Significant changes happened with the Arts Plate under Ms. Feruzzi Shriver's leadership. The Franchise Tax Board issued an Informational Letter noting that Arts Plate fees could be considered charitable contributions for tax purposes, making the program appealing to businesses as well as individuals. Former Governor Schwarzenegger and Maria Shriver publically supported the Arts Plate and the California Arts Council. And a host of California celebrities signed on to be "Arts Drivers" as part of the campaign.

Notable Arts Drivers include: (in alpha order): Debbie Allen, Herb Alpert, Annette Bening, Jack Black, Father Greg Boyle, Eli Broad, Vernon Davis, Placido Domingo, The Edge, Harrison Ford, David Geffen, Frank Gehry, the cast of "Glee," Macy Gray, Quincy Jones, Steve Martin, Ozomatli, Wolfgang Puck, Robert Redford, Tim Robbins, Ed Ruscha, Maria Shriver, Russell Simmons, and Alice Waters. A huge percentage of these Arts Drivers signed on because of a direct appeal from Feruzzi Shriver.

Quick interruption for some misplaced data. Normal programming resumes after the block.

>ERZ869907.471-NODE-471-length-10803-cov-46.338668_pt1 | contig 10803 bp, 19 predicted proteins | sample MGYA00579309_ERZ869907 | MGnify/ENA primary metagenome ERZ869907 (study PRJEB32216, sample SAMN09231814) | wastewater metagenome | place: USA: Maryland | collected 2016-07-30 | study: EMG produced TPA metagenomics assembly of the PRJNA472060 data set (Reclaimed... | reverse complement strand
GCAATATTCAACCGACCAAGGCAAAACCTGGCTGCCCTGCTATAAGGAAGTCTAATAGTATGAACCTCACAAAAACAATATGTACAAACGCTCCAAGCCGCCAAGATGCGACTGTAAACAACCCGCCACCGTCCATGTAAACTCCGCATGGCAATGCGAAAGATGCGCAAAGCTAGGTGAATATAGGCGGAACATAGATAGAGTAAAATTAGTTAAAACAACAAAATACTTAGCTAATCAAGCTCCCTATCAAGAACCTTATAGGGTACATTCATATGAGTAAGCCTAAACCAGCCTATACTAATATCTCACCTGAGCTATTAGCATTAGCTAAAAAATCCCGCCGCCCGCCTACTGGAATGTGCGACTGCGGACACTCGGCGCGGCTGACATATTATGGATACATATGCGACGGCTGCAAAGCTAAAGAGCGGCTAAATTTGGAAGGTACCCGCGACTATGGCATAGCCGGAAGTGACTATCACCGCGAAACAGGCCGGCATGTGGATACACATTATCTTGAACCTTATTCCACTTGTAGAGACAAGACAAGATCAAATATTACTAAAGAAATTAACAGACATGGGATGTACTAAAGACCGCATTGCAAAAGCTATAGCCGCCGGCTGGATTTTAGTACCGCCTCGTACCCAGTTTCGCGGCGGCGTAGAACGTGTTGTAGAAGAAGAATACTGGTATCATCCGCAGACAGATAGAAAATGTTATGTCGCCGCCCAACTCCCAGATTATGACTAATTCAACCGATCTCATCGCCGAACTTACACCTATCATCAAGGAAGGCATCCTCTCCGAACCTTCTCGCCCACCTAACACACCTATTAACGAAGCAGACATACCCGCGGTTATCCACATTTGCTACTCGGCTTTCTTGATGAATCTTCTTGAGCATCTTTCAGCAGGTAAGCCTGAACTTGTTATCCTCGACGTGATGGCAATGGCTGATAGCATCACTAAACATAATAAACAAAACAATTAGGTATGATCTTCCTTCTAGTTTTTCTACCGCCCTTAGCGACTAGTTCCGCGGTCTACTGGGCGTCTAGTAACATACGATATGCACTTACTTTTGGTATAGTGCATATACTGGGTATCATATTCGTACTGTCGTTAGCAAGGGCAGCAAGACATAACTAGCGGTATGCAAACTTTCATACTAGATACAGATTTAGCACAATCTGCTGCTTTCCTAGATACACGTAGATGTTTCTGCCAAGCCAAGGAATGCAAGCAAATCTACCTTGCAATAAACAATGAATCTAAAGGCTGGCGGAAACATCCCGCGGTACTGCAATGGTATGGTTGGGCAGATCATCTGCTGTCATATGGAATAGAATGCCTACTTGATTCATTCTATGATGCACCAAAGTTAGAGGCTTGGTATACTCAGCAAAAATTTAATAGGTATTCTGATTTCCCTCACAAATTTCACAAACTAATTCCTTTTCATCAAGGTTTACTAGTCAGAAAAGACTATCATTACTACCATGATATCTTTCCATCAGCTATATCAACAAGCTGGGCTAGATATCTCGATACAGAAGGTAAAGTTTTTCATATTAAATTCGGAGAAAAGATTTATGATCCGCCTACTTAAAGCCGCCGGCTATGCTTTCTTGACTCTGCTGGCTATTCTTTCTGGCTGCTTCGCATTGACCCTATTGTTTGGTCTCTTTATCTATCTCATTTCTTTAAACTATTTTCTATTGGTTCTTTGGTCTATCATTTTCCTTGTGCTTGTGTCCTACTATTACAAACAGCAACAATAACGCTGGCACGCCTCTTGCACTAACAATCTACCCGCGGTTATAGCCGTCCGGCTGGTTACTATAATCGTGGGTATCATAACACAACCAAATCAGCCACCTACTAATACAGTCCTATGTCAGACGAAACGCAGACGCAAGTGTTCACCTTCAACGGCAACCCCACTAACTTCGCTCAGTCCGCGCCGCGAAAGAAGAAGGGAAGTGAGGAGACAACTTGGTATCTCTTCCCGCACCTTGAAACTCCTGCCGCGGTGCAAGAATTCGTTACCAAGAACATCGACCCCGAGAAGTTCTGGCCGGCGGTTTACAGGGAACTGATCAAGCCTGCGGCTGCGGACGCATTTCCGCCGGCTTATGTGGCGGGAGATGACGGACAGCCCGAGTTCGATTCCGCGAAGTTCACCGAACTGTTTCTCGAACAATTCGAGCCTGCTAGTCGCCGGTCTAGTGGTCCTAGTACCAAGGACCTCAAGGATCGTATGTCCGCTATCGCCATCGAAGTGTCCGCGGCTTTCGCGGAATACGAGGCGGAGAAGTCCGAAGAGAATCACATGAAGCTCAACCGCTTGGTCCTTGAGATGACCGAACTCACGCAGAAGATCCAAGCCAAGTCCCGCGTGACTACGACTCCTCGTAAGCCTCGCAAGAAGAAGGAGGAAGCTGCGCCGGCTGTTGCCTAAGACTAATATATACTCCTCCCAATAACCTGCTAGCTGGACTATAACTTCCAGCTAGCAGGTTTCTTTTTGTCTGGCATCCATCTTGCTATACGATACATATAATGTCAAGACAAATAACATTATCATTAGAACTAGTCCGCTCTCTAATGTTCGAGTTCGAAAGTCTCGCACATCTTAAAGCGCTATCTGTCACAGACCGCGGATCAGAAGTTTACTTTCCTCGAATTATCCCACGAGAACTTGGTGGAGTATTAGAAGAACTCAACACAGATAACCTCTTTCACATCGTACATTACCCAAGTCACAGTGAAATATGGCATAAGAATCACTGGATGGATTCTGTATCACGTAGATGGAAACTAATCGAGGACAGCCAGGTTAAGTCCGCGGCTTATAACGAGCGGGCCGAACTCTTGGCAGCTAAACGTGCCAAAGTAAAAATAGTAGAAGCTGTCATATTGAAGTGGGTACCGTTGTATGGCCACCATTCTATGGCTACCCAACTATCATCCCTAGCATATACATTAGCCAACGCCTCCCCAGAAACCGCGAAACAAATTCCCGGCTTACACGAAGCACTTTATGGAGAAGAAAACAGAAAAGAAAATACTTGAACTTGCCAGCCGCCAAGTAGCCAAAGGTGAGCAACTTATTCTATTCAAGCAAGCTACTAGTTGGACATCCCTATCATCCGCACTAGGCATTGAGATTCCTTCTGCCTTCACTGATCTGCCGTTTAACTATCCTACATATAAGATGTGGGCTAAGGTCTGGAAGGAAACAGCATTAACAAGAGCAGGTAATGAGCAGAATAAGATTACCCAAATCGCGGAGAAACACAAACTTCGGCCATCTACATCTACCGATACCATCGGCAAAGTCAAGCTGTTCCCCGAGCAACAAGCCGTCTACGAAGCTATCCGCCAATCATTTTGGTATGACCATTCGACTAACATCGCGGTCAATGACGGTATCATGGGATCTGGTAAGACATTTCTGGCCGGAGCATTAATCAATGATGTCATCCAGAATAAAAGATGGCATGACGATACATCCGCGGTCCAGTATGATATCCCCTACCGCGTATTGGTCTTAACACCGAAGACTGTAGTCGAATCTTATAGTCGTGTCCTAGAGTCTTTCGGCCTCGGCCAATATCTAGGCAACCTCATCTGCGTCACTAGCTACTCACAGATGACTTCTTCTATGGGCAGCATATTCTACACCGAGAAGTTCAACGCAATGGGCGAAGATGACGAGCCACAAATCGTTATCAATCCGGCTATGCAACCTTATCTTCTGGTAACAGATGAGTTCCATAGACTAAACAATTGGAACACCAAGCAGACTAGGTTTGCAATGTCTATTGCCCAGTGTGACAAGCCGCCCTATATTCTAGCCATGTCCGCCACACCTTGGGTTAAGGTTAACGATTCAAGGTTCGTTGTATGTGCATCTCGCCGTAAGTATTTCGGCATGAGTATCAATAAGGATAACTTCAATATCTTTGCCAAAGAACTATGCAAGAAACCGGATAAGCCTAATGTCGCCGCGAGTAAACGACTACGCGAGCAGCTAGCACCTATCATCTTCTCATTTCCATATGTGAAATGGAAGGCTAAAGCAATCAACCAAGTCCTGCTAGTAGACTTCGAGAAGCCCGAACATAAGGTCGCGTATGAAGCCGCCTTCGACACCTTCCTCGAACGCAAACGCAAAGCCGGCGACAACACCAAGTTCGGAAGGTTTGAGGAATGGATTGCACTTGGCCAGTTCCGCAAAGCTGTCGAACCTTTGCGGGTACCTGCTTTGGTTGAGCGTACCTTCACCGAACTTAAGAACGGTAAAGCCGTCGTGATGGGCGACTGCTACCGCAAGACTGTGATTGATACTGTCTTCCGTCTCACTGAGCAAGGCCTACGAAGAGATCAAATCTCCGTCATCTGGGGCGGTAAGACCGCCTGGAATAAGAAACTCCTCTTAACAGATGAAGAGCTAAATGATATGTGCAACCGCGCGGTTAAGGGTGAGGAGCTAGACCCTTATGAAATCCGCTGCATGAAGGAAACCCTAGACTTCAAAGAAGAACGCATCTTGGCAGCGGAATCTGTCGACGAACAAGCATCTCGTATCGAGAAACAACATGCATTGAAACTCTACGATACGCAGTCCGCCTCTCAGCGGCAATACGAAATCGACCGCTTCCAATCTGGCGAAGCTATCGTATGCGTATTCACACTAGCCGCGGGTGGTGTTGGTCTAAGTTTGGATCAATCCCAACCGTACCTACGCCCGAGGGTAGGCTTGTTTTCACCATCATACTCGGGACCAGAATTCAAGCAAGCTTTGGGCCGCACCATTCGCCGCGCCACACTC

More about Malissa Feruzzi Shriver

Malissa Feruzzi Shriver was appointed to the California Arts Council by Governor Schwarzenegger in 2005 and elected Chair on January 27, 2009. The professional painter, writer, and owner of Feruzzi Fine Arts also serves on the boards of the National Assembly of State Art Agencies (NASAA), the California Institute of the Arts, and the Western States Arts Federation (WESTAF), including on its Congressional Advocacy Committee. She serves as chair of NASAA's Arts Learning Committee, is a policy board member for the California Alliance for Arts Education (CAAE), and is a former board member of the California Music Project, a nonprofit organization created to support music education programs for California K-12 schools.